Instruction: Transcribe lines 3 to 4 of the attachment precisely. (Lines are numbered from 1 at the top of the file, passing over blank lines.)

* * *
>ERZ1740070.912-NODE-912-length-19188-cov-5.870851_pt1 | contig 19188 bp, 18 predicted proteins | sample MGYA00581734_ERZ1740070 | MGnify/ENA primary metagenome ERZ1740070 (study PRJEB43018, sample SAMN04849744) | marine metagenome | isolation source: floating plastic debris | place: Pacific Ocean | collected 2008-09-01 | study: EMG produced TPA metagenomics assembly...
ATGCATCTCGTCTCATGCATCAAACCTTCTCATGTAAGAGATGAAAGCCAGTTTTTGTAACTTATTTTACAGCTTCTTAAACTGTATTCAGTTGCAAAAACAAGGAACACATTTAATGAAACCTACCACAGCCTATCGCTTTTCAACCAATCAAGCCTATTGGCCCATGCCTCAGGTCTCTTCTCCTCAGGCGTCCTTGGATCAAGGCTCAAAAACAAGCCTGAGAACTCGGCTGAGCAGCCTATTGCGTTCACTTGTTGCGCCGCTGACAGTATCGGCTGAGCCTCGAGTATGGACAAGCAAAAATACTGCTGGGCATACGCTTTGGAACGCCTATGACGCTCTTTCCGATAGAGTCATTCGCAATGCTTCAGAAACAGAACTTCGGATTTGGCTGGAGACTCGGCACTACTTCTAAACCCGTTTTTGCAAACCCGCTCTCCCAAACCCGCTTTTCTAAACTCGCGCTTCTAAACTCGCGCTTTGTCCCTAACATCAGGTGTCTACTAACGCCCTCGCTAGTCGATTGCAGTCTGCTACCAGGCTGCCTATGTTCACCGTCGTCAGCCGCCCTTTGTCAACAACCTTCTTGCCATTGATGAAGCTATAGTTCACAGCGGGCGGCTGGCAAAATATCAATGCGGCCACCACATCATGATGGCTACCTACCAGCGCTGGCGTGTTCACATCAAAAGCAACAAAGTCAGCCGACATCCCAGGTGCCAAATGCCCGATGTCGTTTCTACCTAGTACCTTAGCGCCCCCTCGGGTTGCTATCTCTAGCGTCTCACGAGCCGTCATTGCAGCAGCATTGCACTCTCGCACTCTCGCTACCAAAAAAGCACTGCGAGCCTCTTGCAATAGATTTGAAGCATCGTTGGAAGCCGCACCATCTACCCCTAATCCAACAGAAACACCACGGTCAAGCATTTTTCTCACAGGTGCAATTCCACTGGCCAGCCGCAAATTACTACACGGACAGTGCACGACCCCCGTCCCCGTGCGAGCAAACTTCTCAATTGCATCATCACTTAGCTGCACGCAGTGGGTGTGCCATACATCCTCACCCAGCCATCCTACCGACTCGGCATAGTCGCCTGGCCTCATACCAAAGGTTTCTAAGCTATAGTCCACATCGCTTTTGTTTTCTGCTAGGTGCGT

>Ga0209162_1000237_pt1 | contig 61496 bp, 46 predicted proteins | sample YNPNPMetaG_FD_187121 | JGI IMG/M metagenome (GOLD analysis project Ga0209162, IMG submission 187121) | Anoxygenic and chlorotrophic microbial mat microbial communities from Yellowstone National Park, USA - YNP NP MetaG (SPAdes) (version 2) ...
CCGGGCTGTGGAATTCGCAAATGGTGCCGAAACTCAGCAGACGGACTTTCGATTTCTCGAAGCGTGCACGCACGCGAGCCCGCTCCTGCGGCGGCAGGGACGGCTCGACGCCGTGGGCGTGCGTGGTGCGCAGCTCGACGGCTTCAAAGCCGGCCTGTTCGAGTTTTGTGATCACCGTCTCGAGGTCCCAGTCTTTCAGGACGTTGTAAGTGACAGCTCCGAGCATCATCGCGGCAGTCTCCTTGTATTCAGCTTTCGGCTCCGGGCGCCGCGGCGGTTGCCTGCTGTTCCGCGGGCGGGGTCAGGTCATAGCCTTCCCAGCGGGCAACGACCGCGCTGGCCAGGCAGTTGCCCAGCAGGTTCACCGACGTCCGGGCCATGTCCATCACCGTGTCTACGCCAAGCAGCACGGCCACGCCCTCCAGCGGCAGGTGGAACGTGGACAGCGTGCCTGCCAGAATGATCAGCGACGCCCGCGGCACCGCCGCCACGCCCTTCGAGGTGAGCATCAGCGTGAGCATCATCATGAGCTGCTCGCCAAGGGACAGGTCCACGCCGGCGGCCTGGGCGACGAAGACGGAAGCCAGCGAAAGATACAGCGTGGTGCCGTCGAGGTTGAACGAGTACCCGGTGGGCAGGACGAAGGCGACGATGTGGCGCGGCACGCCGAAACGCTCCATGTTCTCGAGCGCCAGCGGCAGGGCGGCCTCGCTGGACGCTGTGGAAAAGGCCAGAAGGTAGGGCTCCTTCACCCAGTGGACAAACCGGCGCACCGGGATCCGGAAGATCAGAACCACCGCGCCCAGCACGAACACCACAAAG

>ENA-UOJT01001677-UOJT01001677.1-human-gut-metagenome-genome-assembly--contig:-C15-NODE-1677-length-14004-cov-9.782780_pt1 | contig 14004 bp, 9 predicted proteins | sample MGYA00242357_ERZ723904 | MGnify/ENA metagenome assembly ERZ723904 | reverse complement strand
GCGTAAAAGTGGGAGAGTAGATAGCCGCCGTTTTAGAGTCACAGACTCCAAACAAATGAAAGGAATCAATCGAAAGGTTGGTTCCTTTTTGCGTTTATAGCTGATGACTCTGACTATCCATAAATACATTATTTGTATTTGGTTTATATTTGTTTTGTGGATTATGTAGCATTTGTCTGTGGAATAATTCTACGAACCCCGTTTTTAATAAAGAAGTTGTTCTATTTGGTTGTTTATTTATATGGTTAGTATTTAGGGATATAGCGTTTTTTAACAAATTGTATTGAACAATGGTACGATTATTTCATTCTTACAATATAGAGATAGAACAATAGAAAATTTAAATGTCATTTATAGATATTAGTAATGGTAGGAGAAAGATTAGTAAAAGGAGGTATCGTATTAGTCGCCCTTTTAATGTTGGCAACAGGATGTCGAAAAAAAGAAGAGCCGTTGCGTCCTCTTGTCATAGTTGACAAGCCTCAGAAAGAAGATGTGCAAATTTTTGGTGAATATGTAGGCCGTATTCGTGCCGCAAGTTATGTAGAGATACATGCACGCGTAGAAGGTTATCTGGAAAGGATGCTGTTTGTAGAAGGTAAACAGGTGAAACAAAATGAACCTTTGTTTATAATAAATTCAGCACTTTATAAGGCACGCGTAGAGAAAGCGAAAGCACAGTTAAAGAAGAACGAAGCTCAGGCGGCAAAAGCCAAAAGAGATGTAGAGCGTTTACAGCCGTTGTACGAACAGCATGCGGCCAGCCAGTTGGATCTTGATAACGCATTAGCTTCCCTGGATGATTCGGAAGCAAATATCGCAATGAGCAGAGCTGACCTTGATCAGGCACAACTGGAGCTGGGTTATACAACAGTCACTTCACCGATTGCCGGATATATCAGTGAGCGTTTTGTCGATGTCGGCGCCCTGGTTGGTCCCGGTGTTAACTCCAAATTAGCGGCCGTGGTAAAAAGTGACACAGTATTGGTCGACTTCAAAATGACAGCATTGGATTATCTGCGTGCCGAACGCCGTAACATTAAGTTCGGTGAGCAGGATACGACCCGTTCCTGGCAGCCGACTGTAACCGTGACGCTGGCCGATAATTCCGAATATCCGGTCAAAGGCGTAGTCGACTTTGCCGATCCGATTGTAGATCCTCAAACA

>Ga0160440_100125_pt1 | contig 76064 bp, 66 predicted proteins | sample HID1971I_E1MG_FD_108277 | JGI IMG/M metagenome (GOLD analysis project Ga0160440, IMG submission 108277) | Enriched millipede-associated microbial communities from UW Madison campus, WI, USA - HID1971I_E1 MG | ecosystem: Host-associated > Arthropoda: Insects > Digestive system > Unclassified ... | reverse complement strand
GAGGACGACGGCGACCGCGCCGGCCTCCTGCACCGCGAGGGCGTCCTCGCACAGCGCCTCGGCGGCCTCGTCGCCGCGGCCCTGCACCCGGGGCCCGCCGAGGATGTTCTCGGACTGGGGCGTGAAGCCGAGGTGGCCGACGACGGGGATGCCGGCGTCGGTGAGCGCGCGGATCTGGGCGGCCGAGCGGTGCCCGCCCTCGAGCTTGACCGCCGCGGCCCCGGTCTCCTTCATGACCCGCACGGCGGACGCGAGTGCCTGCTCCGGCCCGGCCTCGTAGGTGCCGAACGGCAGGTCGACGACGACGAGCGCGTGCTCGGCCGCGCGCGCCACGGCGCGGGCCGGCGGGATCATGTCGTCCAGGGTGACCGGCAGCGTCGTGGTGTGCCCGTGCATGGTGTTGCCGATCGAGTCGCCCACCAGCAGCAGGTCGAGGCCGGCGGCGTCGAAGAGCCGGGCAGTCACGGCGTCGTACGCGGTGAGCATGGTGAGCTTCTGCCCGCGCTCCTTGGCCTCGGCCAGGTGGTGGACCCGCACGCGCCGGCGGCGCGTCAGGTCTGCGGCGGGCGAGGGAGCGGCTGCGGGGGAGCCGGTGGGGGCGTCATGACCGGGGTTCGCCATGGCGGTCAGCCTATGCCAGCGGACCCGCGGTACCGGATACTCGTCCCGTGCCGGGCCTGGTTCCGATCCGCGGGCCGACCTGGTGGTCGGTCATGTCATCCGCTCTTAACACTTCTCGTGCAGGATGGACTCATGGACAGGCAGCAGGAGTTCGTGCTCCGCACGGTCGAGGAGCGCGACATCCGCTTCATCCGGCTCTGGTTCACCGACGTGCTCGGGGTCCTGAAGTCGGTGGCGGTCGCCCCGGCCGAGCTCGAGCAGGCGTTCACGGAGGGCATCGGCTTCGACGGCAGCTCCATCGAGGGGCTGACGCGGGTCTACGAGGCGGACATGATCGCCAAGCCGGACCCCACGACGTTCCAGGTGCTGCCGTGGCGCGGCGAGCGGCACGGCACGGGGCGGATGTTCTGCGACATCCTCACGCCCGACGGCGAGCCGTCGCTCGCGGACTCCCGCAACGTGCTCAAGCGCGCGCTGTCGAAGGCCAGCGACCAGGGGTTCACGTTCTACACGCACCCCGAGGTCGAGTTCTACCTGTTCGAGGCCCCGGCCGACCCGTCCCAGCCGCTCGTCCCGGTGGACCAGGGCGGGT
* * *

>Ga0209162_1000237_pt1 | contig 61496 bp, 46 predicted proteins | sample YNPNPMetaG_FD_187121 | JGI IMG/M metagenome (GOLD analysis project Ga0209162, IMG submission 187121) | Anoxygenic and chlorotrophic microbial mat microbial communities from Yellowstone National Park, USA - YNP NP MetaG (SPAdes) (version 2) ...
CCGGGCTGTGGAATTCGCAAATGGTGCCGAAACTCAGCAGACGGACTTTCGATTTCTCGAAGCGTGCACGCACGCGAGCCCGCTCCTGCGGCGGCAGGGACGGCTCGACGCCGTGGGCGTGCGTGGTGCGCAGCTCGACGGCTTCAAAGCCGGCCTGTTCGAGTTTTGTGATCACCGTCTCGAGGTCCCAGTCTTTCAGGACGTTGTAAGTGACAGCTCCGAGCATCATCGCGGCAGTCTCCTTGTATTCAGCTTTCGGCTCCGGGCGCCGCGGCGGTTGCCTGCTGTTCCGCGGGCGGGGTCAGGTCATAGCCTTCCCAGCGGGCAACGACCGCGCTGGCCAGGCAGTTGCCCAGCAGGTTCACCGACGTCCGGGCCATGTCCATCACCGTGTCTACGCCAAGCAGCACGGCCACGCCCTCCAGCGGCAGGTGGAACGTGGACAGCGTGCCTGCCAGAATGATCAGCGACGCCCGCGGCACCGCCGCCACGCCCTTCGAGGTGAGCATCAGCGTGAGCATCATCATGAGCTGCTCGCCAAGGGACAGGTCCACGCCGGCGGCCTGGGCGACGAAGACGGAAGCCAGCGAAAGATACAGCGTGGTGCCGTCGAGGTTGAACGAGTACCCGGTGGGCAGGACGAAGGCGACGATGTGGCGCGGCACGCCGAAACGCTCCATGTTCTCGAGCGCCAGCGGCAGGGCGGCCTCGCTGGACGCTGTGGAAAAGGCCAGAAGGTAGGGCTCCTTCACCCAGTGGACAAACCGGCGCACCGGGATCCGGAAGATCAGAACCACCGCGCCCAGCACGAACACCACAAAG